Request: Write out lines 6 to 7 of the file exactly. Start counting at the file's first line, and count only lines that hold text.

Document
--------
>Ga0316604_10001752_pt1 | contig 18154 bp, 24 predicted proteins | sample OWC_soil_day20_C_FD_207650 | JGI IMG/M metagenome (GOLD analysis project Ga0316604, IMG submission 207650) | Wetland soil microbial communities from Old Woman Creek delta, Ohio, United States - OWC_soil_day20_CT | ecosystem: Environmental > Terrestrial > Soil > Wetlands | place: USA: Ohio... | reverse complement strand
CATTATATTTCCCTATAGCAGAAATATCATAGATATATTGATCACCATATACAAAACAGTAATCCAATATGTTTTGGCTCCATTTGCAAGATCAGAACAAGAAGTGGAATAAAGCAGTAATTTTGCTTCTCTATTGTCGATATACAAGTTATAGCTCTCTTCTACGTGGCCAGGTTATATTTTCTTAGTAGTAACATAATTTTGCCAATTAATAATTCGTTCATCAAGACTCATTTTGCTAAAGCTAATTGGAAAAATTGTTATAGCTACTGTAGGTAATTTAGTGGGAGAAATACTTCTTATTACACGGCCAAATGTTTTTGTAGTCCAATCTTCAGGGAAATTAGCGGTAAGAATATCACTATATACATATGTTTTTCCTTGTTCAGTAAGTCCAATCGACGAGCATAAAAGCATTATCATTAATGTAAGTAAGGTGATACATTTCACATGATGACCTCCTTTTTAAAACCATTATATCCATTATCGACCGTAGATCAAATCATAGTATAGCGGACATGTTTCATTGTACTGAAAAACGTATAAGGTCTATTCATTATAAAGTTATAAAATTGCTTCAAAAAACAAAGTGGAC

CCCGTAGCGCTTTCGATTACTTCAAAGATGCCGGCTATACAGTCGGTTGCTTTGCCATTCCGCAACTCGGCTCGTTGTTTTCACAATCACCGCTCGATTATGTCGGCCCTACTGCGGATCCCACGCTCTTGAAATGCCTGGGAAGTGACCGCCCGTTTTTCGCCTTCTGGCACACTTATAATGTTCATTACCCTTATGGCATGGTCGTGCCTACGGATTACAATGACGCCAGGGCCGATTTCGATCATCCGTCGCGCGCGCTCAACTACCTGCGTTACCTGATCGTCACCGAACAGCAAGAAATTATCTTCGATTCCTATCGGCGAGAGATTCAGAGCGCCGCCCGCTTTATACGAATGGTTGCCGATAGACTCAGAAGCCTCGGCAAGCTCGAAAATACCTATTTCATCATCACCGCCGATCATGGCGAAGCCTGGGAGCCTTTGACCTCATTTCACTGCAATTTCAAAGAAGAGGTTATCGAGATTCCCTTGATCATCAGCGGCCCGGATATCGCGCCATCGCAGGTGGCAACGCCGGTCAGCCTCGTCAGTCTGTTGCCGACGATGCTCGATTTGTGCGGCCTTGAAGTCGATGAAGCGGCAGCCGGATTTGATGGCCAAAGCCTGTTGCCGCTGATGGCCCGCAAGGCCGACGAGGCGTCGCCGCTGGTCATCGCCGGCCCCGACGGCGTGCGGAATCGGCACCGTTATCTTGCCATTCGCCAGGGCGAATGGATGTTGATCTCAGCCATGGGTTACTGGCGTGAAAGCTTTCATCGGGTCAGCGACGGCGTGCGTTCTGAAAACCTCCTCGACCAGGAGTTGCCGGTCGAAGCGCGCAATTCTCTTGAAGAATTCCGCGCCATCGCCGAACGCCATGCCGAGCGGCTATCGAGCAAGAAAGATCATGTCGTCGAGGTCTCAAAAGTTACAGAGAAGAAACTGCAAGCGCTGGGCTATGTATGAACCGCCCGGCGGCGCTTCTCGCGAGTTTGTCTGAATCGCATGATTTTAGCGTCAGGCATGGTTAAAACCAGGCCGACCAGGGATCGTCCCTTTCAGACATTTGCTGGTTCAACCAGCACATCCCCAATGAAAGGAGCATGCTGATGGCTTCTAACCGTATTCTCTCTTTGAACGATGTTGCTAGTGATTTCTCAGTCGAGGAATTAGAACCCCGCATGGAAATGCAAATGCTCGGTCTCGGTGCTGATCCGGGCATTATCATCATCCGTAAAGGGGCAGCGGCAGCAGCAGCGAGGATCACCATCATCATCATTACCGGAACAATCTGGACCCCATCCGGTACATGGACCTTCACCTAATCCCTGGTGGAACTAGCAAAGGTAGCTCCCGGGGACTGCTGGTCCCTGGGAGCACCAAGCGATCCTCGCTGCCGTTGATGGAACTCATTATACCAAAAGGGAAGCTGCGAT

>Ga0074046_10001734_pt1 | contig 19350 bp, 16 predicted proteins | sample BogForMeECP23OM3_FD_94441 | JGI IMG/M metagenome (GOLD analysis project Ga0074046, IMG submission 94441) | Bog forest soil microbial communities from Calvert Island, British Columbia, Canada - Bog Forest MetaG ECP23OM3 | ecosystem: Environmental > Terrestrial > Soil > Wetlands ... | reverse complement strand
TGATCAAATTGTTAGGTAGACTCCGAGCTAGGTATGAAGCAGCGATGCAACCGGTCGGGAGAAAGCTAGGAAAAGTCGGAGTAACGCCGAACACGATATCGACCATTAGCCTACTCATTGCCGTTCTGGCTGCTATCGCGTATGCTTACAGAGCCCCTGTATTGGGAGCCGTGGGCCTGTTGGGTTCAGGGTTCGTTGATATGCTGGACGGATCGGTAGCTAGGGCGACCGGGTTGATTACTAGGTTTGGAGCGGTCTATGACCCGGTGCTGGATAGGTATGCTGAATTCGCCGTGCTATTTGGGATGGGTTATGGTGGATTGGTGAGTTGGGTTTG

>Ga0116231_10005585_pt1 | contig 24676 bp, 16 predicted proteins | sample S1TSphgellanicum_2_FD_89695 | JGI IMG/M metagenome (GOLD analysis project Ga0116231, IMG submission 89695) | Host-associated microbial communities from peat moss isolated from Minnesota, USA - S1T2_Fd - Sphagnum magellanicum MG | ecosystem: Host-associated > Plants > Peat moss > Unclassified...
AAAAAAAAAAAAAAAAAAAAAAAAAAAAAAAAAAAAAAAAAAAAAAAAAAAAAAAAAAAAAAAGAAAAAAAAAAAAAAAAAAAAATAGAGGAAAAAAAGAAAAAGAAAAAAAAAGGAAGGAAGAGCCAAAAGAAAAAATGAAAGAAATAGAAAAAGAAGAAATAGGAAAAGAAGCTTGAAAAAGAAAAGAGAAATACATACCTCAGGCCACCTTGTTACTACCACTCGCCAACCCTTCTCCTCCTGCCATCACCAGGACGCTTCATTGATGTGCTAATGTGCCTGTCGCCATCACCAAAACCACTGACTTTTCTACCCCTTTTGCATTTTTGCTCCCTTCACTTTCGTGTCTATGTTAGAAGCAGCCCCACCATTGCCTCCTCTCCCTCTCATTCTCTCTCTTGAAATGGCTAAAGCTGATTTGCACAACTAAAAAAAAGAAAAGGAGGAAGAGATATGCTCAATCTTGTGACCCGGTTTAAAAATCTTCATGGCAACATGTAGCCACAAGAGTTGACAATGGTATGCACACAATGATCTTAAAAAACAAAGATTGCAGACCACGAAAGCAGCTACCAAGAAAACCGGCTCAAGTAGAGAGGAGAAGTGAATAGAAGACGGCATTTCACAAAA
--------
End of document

>Ga0116231_10005585_pt1 | contig 24676 bp, 16 predicted proteins | sample S1TSphgellanicum_2_FD_89695 | JGI IMG/M metagenome (GOLD analysis project Ga0116231, IMG submission 89695) | Host-associated microbial communities from peat moss isolated from Minnesota, USA - S1T2_Fd - Sphagnum magellanicum MG | ecosystem: Host-associated > Plants > Peat moss > Unclassified...
AAAAAAAAAAAAAAAAAAAAAAAAAAAAAAAAAAAAAAAAAAAAAAAAAAAAAAAAAAAAAAAGAAAAAAAAAAAAAAAAAAAAATAGAGGAAAAAAAGAAAAAGAAAAAAAAAGGAAGGAAGAGCCAAAAGAAAAAATGAAAGAAATAGAAAAAGAAGAAATAGGAAAAGAAGCTTGAAAAAGAAAAGAGAAATACATACCTCAGGCCACCTTGTTACTACCACTCGCCAACCCTTCTCCTCCTGCCATCACCAGGACGCTTCATTGATGTGCTAATGTGCCTGTCGCCATCACCAAAACCACTGACTTTTCTACCCCTTTTGCATTTTTGCTCCCTTCACTTTCGTGTCTATGTTAGAAGCAGCCCCACCATTGCCTCCTCTCCCTCTCATTCTCTCTCTTGAAATGGCTAAAGCTGATTTGCACAACTAAAAAAAAGAAAAGGAGGAAGAGATATGCTCAATCTTGTGACCCGGTTTAAAAATCTTCATGGCAACATGTAGCCACAAGAGTTGACAATGGTATGCACACAATGATCTTAAAAAACAAAGATTGCAGACCACGAAAGCAGCTACCAAGAAAACCGGCTCAAGTAGAGAGGAGAAGTGAATAGAAGACGGCATTTCACAAAA